Is the preferred type of salt that you would like to see spread on your property the right choice for you?
There are a multitude of de-icing products on the market; with an increase in companies making an effort to "go green", are you sure you're getting the right product for your facilities needs? I will discuss what I have learned about the various types of ice melt products that I have seen throughout the snow and ice industry.
Rock Salt (Sodium Chloride): Your standard and most common de-icing product. Comprised of sodium chloride, this is the most cost effective solution for your facilities budget needs and is almost always readily available. There are however a few cons that come with this product. Not only is it highly corrosive, leaving behind a white residue, it has a cut off point for its melting point. Rock salt typically only works at temperatures 15 degrees Fahrenheit or higher; so, on those really cold, bone-chilling Chicago winter days, this just might not cut it in terms of melting and de-icing slippery conditions that may be present on concrete/pavement.
Calcium Chloride: Most property managers tend to lean towards this product, mostly because of its incredible ability to perform at below sub-zero winter temperatures. This product will melt any slippery concrete/pavement conditions and will continue to perform at temperatures as low as -20 degrees Fahrenheit. On the downside, it is also highly corrosive. It tends to pull iron elements from re-bar found within concrete surfaces, causing rusting and cement discoloration. It also promotes a short freeze/thaw cycle, which can be incredibly stressful and harmful to concrete, resulting in expansion/contraction cracks and flaking damage. As a de-icing material, it is also highly toxic and harmful to the skin (especially around children, pets, and landscaping beds/plants); on top of being one of the most expensive products on the market.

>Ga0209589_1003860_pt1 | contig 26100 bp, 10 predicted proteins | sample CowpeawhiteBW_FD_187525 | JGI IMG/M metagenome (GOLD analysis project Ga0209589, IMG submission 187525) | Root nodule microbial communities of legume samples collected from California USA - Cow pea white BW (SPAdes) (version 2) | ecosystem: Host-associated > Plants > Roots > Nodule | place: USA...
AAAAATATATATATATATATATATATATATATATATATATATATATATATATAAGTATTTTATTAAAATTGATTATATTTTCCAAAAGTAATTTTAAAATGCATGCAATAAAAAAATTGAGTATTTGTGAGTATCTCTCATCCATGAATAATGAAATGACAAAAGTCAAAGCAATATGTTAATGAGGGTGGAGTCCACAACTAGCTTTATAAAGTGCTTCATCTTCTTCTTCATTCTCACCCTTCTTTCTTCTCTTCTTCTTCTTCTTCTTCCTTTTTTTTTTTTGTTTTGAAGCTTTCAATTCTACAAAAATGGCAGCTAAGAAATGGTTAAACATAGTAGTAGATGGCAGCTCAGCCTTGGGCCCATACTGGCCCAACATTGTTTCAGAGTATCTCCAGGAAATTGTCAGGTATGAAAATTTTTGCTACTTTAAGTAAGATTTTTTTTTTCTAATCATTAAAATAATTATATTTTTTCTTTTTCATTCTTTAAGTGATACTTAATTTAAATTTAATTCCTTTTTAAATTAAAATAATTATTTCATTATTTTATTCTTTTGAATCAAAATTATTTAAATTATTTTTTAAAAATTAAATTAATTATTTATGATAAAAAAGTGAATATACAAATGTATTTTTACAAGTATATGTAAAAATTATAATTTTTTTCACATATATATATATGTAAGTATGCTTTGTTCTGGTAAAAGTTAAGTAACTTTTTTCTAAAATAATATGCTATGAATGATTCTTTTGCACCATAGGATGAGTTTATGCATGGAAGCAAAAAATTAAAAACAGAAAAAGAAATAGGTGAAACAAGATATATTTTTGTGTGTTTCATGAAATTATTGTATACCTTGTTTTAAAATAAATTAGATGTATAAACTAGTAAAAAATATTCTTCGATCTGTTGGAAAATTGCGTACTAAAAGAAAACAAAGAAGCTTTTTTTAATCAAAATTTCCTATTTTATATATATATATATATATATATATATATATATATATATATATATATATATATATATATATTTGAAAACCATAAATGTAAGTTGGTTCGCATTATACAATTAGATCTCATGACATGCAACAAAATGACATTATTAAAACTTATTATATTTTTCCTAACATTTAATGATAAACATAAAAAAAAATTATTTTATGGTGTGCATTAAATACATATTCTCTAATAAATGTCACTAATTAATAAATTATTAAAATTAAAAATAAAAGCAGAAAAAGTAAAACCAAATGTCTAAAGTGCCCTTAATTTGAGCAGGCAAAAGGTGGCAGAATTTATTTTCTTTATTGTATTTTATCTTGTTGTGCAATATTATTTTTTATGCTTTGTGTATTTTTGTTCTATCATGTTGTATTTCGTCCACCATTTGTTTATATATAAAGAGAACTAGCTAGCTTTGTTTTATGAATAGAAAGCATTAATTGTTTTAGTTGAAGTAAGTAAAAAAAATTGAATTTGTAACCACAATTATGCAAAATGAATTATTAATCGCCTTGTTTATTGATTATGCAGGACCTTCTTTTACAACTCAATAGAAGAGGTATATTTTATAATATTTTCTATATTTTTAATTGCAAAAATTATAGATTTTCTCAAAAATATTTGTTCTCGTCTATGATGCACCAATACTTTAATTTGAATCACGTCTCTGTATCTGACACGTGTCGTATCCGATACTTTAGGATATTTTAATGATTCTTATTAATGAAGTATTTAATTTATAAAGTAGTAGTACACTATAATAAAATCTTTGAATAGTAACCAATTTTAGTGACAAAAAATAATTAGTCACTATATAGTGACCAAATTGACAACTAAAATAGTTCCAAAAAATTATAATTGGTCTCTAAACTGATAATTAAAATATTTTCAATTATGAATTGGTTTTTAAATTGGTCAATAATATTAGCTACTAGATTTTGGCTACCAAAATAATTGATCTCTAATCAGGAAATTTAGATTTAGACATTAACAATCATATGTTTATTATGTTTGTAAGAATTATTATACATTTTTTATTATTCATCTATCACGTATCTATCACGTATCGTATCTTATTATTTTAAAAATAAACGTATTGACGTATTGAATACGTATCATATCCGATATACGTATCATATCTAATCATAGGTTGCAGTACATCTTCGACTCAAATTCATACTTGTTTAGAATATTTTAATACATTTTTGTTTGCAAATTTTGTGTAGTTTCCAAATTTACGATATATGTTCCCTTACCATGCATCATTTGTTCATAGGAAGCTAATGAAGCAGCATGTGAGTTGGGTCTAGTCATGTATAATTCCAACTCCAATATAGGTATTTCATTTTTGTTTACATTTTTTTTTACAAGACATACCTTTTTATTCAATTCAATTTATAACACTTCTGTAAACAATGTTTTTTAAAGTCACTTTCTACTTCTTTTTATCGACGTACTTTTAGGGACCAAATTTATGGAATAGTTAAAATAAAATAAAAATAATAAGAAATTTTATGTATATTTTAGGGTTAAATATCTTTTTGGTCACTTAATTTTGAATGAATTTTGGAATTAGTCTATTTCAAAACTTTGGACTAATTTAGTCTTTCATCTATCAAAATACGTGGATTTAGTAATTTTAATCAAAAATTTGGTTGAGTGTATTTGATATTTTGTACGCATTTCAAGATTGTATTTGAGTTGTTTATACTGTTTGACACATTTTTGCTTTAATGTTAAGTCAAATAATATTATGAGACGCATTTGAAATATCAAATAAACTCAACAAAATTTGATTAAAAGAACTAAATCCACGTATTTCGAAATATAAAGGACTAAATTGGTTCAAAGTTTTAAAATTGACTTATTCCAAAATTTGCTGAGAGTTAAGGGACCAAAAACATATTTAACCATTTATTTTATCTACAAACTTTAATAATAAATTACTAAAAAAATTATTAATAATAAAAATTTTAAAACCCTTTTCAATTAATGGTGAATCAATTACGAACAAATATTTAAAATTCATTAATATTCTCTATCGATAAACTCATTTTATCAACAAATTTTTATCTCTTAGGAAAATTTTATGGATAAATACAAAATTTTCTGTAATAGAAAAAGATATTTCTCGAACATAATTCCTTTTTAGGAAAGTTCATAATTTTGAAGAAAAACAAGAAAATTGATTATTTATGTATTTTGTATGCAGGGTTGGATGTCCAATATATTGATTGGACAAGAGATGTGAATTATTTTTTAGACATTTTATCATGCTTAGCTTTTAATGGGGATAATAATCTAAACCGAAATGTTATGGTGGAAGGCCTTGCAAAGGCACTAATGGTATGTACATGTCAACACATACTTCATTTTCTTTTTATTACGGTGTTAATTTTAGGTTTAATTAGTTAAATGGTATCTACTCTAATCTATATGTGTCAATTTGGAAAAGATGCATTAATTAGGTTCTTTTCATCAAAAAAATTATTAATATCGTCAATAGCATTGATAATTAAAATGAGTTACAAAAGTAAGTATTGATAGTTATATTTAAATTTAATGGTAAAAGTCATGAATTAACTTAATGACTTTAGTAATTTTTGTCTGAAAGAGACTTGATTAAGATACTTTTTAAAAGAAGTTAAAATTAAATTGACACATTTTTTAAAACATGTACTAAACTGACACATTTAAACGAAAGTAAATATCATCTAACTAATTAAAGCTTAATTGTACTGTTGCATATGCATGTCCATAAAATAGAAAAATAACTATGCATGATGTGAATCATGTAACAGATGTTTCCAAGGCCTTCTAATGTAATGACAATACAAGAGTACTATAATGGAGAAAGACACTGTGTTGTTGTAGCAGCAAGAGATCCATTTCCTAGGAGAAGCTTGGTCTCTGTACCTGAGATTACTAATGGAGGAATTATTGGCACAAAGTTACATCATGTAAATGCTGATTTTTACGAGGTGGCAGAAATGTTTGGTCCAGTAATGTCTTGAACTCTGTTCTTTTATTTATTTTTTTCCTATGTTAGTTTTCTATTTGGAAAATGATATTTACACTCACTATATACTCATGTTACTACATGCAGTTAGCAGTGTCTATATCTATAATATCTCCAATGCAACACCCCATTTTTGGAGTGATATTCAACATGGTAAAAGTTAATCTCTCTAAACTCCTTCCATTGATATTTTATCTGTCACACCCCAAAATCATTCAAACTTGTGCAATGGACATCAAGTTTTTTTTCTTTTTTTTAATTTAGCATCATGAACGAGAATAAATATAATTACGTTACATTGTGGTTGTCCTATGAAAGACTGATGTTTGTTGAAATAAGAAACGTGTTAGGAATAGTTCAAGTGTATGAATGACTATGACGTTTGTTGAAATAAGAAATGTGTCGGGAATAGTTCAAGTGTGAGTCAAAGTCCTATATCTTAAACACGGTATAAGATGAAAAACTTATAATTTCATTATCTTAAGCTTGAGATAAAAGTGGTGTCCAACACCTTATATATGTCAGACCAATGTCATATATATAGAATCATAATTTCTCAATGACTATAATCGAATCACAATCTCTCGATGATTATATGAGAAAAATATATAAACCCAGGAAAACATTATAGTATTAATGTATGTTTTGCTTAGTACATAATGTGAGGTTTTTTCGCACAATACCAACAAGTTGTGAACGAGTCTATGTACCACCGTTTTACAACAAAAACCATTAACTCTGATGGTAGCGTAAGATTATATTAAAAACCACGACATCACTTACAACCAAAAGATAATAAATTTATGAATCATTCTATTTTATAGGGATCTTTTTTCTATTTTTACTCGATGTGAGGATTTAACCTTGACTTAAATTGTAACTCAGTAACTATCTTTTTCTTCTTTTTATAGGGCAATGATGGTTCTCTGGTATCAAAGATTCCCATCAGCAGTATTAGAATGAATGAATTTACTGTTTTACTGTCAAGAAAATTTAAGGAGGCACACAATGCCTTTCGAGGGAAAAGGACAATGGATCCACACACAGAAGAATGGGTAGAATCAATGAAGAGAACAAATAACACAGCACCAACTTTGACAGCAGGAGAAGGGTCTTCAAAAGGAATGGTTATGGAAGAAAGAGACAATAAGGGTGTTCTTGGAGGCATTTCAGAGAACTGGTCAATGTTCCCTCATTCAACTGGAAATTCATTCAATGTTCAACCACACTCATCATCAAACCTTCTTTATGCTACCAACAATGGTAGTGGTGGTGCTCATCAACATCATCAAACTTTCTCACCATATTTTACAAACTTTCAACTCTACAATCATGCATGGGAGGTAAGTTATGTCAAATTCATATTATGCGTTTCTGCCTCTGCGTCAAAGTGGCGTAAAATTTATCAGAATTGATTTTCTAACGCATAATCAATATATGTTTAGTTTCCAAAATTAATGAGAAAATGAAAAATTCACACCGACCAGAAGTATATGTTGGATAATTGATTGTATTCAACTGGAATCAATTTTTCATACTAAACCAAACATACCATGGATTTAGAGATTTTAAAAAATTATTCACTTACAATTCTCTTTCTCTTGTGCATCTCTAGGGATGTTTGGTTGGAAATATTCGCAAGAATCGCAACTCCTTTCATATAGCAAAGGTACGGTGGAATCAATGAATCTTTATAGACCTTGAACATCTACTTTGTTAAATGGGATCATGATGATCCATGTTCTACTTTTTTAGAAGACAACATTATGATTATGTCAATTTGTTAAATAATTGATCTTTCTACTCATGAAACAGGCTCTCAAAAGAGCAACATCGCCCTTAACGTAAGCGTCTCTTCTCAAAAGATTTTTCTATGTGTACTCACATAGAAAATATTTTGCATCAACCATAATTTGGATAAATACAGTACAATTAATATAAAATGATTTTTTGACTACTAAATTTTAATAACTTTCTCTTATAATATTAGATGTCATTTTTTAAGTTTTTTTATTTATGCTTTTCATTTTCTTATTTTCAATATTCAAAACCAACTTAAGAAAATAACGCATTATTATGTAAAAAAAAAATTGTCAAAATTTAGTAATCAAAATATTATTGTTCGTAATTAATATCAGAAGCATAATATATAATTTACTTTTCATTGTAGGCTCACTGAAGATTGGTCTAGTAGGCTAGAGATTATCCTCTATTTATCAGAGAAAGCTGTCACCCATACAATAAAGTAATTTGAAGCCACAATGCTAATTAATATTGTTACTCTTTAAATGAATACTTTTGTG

Magnesium Chloride: Similarly to calcium chloride, the pros of this de-icing product include the ability to work at below sub-zero temperatures, all while being environmentally friendly (in regards to plant life). On a less positive note, magnesium chloride has the tendency to chemically break down concrete by attacking it. This product also has a tendency to leave behind an oily, slick residue; after all, isn't this what we are trying to prevent in the first place, a slip and fall accident?
Urea: A common fertilizer, that is environmentally friendly in small amounts; non-corrosive in its purest form. The biggest downside - it is THE most expensive de-icer on the market. The second downside, it only works to temperatures as low as 25 degrees and is not conducive to extreme Chiccagoland winter temperatures.
Liquid De-Icers: An extremely viable solution, very cost effective when your company has the proper spreading equipment. This does NOT, however, have any effectiveness in providing a long term sustainable traction for your facility. It is typically used as an agent to proactively begin the melting process of solid material or as a pre-treatment to surfaces when icy conditions are expected.
Potassium Chloride: Out of all of the de-icing agents, this is the friendliest. It is not only safe for the environment and around children and pets but it will not do harm to your concrete's structure. It works down to as low as -5 degrees below zero, which in our business, leaves this chemical compound as one of the most effective with only a few environmental cons to report.
When it comes to selecting your snow and ice management company this winter season, give Beverly Companies a call and ask to speak to one of our Accounts Managers on the Beverly Snow & Ice team. We can be reached through the website, by phone at 708-331-4911, or by email at email@example.com
We look forward to hearing from you about your chicago properties snow removal needs.